Hemopexin: a review of biological aspects and the role in laboratory medicine

Clin Chim Acta. 2001 Oct;312(1-2):13-23. doi: 10.1016/s0009-8981(01)00586-1.


Background: Hemopexin is a heme-binding plasma glycoprotein which, after haptoglobin, forms the second line of defense against hemoglobin-mediated oxidative damage during intravascular hemolysis. A decrease in plasma hemopexin concentration reflects a recent release of heme compounds in the extracellular compartment. Heme-hemopexin complexes are delivered to hepatocytes by receptor-mediated endocytosis after which hemopexin is recycled to the circulation.

Methods of analysis: Immunonephelometric and -turbidimetric hemopexin assays are available as more precise and rapid alternatives to the radial immunodiffusion technique.

Interpretations: Hemopexin determinations are not subject to interference by in vitro hemolysis. Altered serum or plasma concentrations of hemopexin are found not only in hemolytic anemias but also in other conditions such as chronic neuromuscular diseases and acute intermittent porphyria. In laboratory medicine, while hemopexin determination in tandem with haptoglobin has potential applications in the assessment of intravascular hemolysis and allows for the monitoring of the severity of hemolysis after depletion of haptoglobin, its diagnostic utility is less clear in other pathological conditions. Further studies are necessary to fully establish the clinical significance of hemopexin determination.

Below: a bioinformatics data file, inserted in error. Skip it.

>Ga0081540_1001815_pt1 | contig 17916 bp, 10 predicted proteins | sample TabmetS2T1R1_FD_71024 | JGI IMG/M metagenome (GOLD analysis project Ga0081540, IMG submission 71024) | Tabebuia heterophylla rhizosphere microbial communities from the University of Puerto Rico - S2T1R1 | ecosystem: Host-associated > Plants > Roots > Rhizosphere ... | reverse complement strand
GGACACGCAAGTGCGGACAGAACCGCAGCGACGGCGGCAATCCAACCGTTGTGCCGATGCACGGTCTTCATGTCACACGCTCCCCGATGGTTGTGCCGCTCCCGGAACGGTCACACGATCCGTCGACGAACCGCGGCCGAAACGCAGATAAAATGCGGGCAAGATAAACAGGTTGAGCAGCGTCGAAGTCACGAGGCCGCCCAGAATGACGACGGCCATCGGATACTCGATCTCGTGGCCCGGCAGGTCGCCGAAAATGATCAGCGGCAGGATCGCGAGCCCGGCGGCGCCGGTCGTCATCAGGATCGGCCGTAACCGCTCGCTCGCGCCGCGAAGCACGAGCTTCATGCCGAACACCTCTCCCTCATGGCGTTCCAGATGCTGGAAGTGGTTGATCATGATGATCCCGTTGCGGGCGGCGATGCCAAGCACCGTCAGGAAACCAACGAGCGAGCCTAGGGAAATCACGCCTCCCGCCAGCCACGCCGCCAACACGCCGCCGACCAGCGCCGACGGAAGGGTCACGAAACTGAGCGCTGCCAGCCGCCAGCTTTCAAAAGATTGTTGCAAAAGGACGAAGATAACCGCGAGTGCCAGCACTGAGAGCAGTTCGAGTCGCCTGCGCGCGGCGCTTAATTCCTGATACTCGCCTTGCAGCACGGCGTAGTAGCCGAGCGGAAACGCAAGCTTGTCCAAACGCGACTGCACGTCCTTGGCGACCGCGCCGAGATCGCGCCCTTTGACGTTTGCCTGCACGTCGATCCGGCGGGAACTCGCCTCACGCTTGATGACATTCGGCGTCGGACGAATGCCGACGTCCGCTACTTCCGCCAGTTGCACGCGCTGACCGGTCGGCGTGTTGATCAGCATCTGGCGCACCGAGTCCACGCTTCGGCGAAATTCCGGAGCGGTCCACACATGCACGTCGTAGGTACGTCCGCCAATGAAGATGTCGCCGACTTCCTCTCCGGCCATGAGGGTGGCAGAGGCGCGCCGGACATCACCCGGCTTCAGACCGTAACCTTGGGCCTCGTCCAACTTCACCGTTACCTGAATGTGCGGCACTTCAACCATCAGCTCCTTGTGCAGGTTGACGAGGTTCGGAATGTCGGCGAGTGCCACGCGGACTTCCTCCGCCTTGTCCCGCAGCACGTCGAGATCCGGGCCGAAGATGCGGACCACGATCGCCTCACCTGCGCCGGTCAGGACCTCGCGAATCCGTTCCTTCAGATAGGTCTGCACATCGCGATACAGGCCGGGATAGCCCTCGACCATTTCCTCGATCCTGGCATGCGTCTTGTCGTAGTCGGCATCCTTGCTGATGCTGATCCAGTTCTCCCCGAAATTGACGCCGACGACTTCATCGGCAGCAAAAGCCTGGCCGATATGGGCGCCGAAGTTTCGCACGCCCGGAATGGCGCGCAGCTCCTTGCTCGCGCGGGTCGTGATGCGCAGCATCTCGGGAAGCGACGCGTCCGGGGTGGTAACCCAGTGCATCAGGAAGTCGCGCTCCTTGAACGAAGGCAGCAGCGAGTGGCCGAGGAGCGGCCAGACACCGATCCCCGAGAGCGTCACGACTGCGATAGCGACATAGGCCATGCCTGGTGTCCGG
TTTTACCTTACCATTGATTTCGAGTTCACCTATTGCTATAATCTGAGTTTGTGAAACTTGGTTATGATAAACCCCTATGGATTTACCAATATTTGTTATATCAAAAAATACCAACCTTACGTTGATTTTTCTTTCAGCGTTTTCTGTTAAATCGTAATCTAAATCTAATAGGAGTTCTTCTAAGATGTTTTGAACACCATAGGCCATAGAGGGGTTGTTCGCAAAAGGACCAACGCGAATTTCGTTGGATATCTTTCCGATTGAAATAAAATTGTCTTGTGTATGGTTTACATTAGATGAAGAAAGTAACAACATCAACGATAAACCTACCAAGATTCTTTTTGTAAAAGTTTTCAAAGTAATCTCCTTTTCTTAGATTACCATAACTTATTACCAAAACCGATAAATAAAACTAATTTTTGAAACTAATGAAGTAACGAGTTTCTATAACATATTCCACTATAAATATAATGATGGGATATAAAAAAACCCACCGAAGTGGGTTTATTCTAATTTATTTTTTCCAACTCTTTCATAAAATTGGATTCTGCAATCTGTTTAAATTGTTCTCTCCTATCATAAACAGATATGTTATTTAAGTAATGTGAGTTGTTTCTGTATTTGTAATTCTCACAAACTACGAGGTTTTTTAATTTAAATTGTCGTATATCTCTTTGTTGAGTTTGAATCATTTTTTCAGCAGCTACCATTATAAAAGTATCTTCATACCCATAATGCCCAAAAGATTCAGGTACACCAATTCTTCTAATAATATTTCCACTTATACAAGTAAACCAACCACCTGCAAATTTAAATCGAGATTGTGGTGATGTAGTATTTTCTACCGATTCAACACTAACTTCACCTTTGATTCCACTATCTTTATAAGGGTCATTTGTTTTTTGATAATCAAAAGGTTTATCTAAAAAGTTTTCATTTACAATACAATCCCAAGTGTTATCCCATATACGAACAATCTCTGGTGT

Publication types

  • Comparative Study
  • Review

MeSH terms

  • Antioxidants / metabolism
  • Chemistry, Clinical / methods
  • Genetic Heterogeneity
  • Heme / metabolism
  • Hemopexin / chemistry
  • Hemopexin / physiology*
  • Homeostasis
  • Humans
  • Iron / metabolism
  • Receptors, Peptide / metabolism
  • Reference Values


  • Antioxidants
  • Receptors, Peptide
  • hemopexin receptor
  • Heme
  • Hemopexin
  • Iron